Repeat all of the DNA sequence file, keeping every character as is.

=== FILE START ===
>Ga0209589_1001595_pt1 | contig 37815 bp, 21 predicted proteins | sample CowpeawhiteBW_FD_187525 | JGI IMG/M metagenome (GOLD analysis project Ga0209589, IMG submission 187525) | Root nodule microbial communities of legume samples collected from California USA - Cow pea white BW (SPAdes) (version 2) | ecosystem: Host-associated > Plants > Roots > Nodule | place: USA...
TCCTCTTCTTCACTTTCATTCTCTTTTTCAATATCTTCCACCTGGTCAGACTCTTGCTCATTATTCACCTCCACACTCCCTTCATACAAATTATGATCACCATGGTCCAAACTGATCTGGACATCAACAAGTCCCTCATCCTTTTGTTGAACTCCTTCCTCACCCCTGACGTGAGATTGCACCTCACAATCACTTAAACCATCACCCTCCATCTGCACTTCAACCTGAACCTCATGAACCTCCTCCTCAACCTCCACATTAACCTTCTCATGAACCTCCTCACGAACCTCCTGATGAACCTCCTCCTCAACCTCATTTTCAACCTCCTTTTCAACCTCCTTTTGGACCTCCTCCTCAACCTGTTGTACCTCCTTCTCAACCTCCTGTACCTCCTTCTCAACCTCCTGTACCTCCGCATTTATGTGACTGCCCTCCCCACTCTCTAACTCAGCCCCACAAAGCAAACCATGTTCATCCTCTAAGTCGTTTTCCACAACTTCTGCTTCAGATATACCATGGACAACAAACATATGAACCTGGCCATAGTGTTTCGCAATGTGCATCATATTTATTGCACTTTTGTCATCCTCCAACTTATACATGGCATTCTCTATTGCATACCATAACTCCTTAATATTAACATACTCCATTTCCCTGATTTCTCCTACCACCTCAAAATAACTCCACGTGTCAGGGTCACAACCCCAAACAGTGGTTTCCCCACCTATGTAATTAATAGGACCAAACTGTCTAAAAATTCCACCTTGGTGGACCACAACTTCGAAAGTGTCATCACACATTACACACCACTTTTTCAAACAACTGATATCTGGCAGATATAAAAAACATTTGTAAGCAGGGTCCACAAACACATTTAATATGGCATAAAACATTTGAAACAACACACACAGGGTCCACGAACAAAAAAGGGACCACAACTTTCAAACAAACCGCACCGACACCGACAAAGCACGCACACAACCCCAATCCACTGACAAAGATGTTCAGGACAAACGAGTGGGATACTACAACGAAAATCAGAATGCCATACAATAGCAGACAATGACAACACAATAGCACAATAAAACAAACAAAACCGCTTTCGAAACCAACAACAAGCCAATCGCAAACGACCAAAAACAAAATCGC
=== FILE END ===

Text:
>Ga0209589_1001595_pt1 | contig 37815 bp, 21 predicted proteins | sample CowpeawhiteBW_FD_187525 | JGI IMG/M metagenome (GOLD analysis project Ga0209589, IMG submission 187525) | Root nodule microbial communities of legume samples collected from California USA - Cow pea white BW (SPAdes) (version 2) | ecosystem: Host-associated > Plants > Roots > Nodule | place: USA...
TCCTCTTCTTCACTTTCATTCTCTTTTTCAATATCTTCCACCTGGTCAGACTCTTGCTCATTATTCACCTCCACACTCCCTTCATACAAATTATGATCACCATGGTCCAAACTGATCTGGACATCAACAAGTCCCTCATCCTTTTGTTGAACTCCTTCCTCACCCCTGACGTGAGATTGCACCTCACAATCACTTAAACCATCACCCTCCATCTGCACTTCAACCTGAACCTCATGAACCTCCTCCTCAACCTCCACATTAACCTTCTCATGAACCTCCTCACGAACCTCCTGATGAACCTCCTCCTCAACCTCATTTTCAACCTCCTTTTCAACCTCCTTTTGGACCTCCTCCTCAACCTGTTGTACCTCCTTCTCAACCTCCTGTACCTCCTTCTCAACCTCCTGTACCTCCGCATTTATGTGACTGCCCTCCCCACTCTCTAACTCAGCCCCACAAAGCAAACCATGTTCATCCTCTAAGTCGTTTTCCACAACTTCTGCTTCAGATATACCATGGACAACAAACATATGAACCTGGCCATAGTGTTTCGCAATGTGCATCATATTTATTGCACTTTTGTCATCCTCCAACTTATACATGGCATTCTCTATTGCATACCATAACTCCTTAATATTAACATACTCCATTTCCCTGATTTCTCCTACCACCTCAAAATAACTCCACGTGTCAGGGTCACAACCCCAAACAGTGGTTTCCCCACCTATGTAATTAATAGGACCAAACTGTCTAAAAATTCCACCTTGGTGGACCACAACTTCGAAAGTGTCATCACACATTACACACCACTTTTTCAAACAACTGATATCTGGCAGATATAAAAAACATTTGTAAGCAGGGTCCACAAACACATTTAATATGGCATAAAACATTTGAAACAACACACACAGGGTCCACGAACAAAAAAGGGACCACAACTTTCAAACAAACCGCACCGACACCGACAAAGCACGCACACAACCCCAATCCACTGACAAAGATGTTCAGGACAAACGAGTGGGATACTACAACGAAAATCAGAATGCCATACAATAGCAGACAATGACAACACAATAGCACAATAAAACAAACAAAACCGCTTTCGAAACCAACAACAAGCCAATCGCAAACGACCAAAAACAAAATCGC